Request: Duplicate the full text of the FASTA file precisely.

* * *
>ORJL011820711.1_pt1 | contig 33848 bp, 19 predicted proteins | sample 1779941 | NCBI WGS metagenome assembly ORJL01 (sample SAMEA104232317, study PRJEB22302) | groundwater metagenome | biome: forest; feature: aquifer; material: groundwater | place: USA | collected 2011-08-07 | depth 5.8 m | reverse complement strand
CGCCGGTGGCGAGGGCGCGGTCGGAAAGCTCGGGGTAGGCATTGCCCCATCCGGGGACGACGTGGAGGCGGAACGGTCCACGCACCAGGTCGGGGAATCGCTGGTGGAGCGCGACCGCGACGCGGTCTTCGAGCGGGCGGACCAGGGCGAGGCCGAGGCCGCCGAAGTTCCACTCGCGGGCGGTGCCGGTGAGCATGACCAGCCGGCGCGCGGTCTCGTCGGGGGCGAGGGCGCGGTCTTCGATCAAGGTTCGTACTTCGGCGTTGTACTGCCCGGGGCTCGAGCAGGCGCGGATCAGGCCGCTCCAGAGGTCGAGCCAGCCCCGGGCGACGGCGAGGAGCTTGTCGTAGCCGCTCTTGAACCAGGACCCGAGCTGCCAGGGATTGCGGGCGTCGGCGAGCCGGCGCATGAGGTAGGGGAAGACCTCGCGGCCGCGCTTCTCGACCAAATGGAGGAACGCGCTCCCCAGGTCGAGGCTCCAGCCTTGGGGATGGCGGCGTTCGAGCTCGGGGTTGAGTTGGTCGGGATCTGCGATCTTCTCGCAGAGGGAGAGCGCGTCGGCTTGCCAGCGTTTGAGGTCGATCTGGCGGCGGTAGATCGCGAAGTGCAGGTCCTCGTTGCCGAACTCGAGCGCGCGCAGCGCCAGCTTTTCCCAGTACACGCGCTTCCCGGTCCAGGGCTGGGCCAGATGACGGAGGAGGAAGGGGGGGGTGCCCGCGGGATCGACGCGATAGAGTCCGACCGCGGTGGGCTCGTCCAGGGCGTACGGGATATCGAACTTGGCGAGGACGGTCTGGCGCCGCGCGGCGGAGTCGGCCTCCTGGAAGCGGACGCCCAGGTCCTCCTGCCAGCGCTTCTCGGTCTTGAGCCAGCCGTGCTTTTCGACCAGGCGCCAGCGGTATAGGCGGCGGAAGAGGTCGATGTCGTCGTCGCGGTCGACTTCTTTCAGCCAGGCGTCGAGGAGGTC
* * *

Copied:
>ORJL011820711.1_pt1 | contig 33848 bp, 19 predicted proteins | sample 1779941 | NCBI WGS metagenome assembly ORJL01 (sample SAMEA104232317, study PRJEB22302) | groundwater metagenome | biome: forest; feature: aquifer; material: groundwater | place: USA | collected 2011-08-07 | depth 5.8 m | reverse complement strand
CGCCGGTGGCGAGGGCGCGGTCGGAAAGCTCGGGGTAGGCATTGCCCCATCCGGGGACGACGTGGAGGCGGAACGGTCCACGCACCAGGTCGGGGAATCGCTGGTGGAGCGCGACCGCGACGCGGTCTTCGAGCGGGCGGACCAGGGCGAGGCCGAGGCCGCCGAAGTTCCACTCGCGGGCGGTGCCGGTGAGCATGACCAGCCGGCGCGCGGTCTCGTCGGGGGCGAGGGCGCGGTCTTCGATCAAGGTTCGTACTTCGGCGTTGTACTGCCCGGGGCTCGAGCAGGCGCGGATCAGGCCGCTCCAGAGGTCGAGCCAGCCCCGGGCGACGGCGAGGAGCTTGTCGTAGCCGCTCTTGAACCAGGACCCGAGCTGCCAGGGATTGCGGGCGTCGGCGAGCCGGCGCATGAGGTAGGGGAAGACCTCGCGGCCGCGCTTCTCGACCAAATGGAGGAACGCGCTCCCCAGGTCGAGGCTCCAGCCTTGGGGATGGCGGCGTTCGAGCTCGGGGTTGAGTTGGTCGGGATCTGCGATCTTCTCGCAGAGGGAGAGCGCGTCGGCTTGCCAGCGTTTGAGGTCGATCTGGCGGCGGTAGATCGCGAAGTGCAGGTCCTCGTTGCCGAACTCGAGCGCGCGCAGCGCCAGCTTTTCCCAGTACACGCGCTTCCCGGTCCAGGGCTGGGCCAGATGACGGAGGAGGAAGGGGGGGGTGCCCGCGGGATCGACGCGATAGAGTCCGACCGCGGTGGGCTCGTCCAGGGCGTACGGGATATCGAACTTGGCGAGGACGGTCTGGCGCCGCGCGGCGGAGTCGGCCTCCTGGAAGCGGACGCCCAGGTCCTCCTGCCAGCGCTTCTCGGTCTTGAGCCAGCCGTGCTTTTCGACCAGGCGCCAGCGGTATAGGCGGCGGAAGAGGTCGATGTCGTCGTCGCGGTCGACTTCTTTCAGCCAGGCGTCGAGGAGGTC